In the first article of the series, we went through the reasons why a Service Mesh could be useful as part of your architecture.
In this article, we are going to start configuring the Service Mesh to better understand one of its main benefits that we talked about at that moment: the advanced routing. You can use this capability to modify the behavior of your application without having to include external pieces as an API gateway or additional code in your microservices.
I will touch on some of the Control Plane and Data Plane concepts that we already reviewed, so…
In the previous article, we have seen some of the most important Service Mesh Control Plane aspects, now it’s the time for the Data Plane.
If you want to review the Control Plane part jump to:
Or if you want to start from the beginning:
Or start playing with some examples that show the Service Mesh features:
In this article, we are going to explore the OpenShift Service Mesh Data Plane. The idea here is to learn about the Data Plane by showing how to publish a Service Mesh application but without using the extended Istio features (ie. smart routing…
In this second article, we will go through the preparation and deployment of the OpenShift Service Mesh Control Plane. You will see the different configuration options used while deploying your Service Mesh Control Planes, including how you should set it up for production environments (spoiler: that’s not the default configuration), and how to deploy them in your OpenShift cluster.
I will try to include a little bit more information than the current official OpenShift Documentation, but mostly all content of this article can be found there. …
In this series of articles, we will dig into the OpenShift Service Mesh world. In this first post we will go through some introductory questions like “Why someone would need a Service Mesh?“, “Do I really need it?”, “How is the OpenShift Service Mesh architecture?”.
In the next articles, we will go through the steps to setup the OpenShift Service Mesh platform and start configuring and testing some of its main features. If you want to jump to the Control Plane installation and checks, take a look at the second article:
Or review any article of the OpenShift Service Mesh…
This is the final post about how to configure Security Zones in your OpenShift workers. You should already complete the previous configuration steps:
This time we will configure RBAC and other restrictions to allow only a subset of our OpenShift cluster users being able to use the Secure Zone.
Now everything is working. We could say that we have done, but only if we fully trust our OpenShift users, since any user can choose when to deploy workloads in the Secure Zone.
We don’t want that. We, as cluster administrators, want to setup certain namespaces, attached to some users/groups, that…
In this post we will focus on the network configuration needed to split ingress and egress traffic in our Security Zones. We will also configure an additional network to be used for direct access from the PODs (secondary interface in Multus).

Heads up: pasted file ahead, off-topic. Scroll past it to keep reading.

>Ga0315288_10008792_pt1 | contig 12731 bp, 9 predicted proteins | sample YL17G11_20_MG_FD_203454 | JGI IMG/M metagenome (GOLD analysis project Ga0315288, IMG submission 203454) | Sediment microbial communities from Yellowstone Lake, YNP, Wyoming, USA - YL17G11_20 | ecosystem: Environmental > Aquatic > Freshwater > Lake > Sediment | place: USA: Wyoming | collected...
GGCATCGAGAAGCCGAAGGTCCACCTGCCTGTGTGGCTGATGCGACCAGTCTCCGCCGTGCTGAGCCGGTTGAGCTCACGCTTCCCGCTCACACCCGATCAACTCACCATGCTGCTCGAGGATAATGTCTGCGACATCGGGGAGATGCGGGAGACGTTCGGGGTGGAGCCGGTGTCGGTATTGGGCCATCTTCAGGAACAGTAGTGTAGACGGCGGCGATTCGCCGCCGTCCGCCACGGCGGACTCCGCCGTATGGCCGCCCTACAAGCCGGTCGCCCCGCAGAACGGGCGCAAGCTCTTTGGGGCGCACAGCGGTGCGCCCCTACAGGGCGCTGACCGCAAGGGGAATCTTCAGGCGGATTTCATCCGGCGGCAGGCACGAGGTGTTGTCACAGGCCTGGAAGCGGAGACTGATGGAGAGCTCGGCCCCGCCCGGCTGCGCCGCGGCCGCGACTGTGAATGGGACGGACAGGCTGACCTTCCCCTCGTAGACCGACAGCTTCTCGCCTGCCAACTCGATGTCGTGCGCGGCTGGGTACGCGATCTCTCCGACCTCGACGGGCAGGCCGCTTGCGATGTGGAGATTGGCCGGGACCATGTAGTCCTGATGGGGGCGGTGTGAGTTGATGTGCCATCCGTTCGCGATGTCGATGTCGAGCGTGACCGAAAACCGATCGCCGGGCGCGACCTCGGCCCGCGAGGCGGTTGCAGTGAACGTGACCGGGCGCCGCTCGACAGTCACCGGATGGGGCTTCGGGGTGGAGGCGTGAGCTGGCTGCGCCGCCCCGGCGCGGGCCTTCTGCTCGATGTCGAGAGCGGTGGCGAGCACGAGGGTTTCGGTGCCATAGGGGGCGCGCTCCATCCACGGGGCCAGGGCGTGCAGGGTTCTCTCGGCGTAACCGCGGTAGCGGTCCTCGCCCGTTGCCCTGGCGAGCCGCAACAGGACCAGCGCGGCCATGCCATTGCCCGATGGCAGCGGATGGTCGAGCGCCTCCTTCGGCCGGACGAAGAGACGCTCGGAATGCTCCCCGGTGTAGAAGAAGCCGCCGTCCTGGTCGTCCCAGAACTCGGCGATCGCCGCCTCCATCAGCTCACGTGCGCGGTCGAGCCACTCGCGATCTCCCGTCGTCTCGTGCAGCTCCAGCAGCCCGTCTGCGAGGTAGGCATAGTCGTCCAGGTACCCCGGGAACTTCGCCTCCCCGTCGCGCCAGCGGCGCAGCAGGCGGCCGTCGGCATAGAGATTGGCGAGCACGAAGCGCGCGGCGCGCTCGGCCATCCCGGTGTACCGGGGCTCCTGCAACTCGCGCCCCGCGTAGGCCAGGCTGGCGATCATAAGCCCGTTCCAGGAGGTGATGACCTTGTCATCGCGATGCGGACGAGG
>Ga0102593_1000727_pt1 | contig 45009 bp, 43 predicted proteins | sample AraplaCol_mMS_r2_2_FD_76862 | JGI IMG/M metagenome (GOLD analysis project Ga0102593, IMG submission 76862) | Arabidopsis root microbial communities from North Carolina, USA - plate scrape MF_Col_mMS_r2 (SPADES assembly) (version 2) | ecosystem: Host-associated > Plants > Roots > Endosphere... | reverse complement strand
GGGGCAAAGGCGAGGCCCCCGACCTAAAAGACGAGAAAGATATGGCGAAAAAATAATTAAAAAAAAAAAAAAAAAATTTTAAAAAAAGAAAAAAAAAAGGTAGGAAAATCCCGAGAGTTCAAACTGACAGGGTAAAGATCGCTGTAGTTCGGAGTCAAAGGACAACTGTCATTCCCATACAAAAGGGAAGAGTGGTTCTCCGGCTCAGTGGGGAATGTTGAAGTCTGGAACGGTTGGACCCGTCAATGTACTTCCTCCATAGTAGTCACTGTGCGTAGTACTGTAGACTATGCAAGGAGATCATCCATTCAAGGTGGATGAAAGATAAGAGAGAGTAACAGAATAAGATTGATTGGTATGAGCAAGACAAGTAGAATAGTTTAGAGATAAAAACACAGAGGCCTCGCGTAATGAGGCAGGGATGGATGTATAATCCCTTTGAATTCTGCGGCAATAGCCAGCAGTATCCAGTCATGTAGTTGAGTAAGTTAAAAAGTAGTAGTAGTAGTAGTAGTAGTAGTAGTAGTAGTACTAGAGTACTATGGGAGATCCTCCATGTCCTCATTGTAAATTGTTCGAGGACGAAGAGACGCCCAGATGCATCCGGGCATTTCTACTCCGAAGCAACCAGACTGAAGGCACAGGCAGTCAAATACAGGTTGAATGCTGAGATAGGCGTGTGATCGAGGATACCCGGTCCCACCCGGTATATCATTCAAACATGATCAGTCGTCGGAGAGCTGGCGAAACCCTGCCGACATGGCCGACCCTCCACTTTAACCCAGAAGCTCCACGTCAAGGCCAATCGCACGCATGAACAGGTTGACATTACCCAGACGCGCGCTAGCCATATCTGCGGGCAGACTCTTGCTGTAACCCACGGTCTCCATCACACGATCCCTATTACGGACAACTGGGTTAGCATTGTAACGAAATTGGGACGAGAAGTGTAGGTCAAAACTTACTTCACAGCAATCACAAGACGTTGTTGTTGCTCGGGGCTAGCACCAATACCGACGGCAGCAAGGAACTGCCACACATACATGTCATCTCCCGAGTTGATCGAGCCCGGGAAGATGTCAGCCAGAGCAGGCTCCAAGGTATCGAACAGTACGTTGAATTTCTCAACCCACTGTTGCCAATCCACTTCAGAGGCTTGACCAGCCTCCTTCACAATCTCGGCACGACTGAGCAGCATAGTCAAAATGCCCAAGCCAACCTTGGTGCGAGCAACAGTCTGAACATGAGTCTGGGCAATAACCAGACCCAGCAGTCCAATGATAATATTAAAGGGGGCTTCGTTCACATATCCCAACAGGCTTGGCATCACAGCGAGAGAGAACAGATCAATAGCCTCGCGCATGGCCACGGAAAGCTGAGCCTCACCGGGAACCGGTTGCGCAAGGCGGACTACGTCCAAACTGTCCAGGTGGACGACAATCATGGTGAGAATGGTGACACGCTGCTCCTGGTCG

You should go through the previous steps before start configuring this part:
The next step in our configuration is to split the network traffic. Remember that we started from this setup:
This is the second part of the series about how to create Security Zones in your OpenShift workers. If you missed the introduction take a look at it:
As the first configuration step, we will create two differentiated groups of workers.
First, we need a way to group the worker nodes for the new Zone. We need to go from the default architecture…
In this post series, you will see how to split your OpenShift workers into multiple Security Zones.
I don’t want this post to be a “quick-guide to”. I will explain a lot of details, options, explanations, tips&tricks, worst-case scenarios, caveats, tests, day2 ops, etc… and that’s why it’s SO LONG…
This is more intended to be read by people that want to know more about Kubernetes/OpenShift infrastructure in general with the excuse of creating Security Zones in worker nodes, more than for those ones that want to check a quick review about how to perform the actual configuration. …
This Post extends the “Enhanced Platform Awareness (EPA) in OpenShift” series by presenting the Performance Addon Operator, which configures many of the “EPA features” that we reviewed in the past Posts, but without having to configure them separately, and includes additional tunings to the Worker node Operating System that makes it better to accommodate performant deterministic workloads.
Note: This Post is slightly different from the previous ones, where we were using General Availability or Technology Preview OpenShift 4.4 features, in this case we try to show the capabilities that will be available in near future with OpenShift and that will…
Welcome to Part IV!, If you want to review the previous Posts about how to configure EPA in OpenShift 4 (4.4):
Or if you want to take a look at the “Bonus Track” Post regarding the new Performance Addon Operator:
With EPA features we are looking to reduce uncertainty about latency and jitter, along with improving performance when possible (remember that sometimes the more than you get a deterministic environment the fewer overall performance you obtain). …
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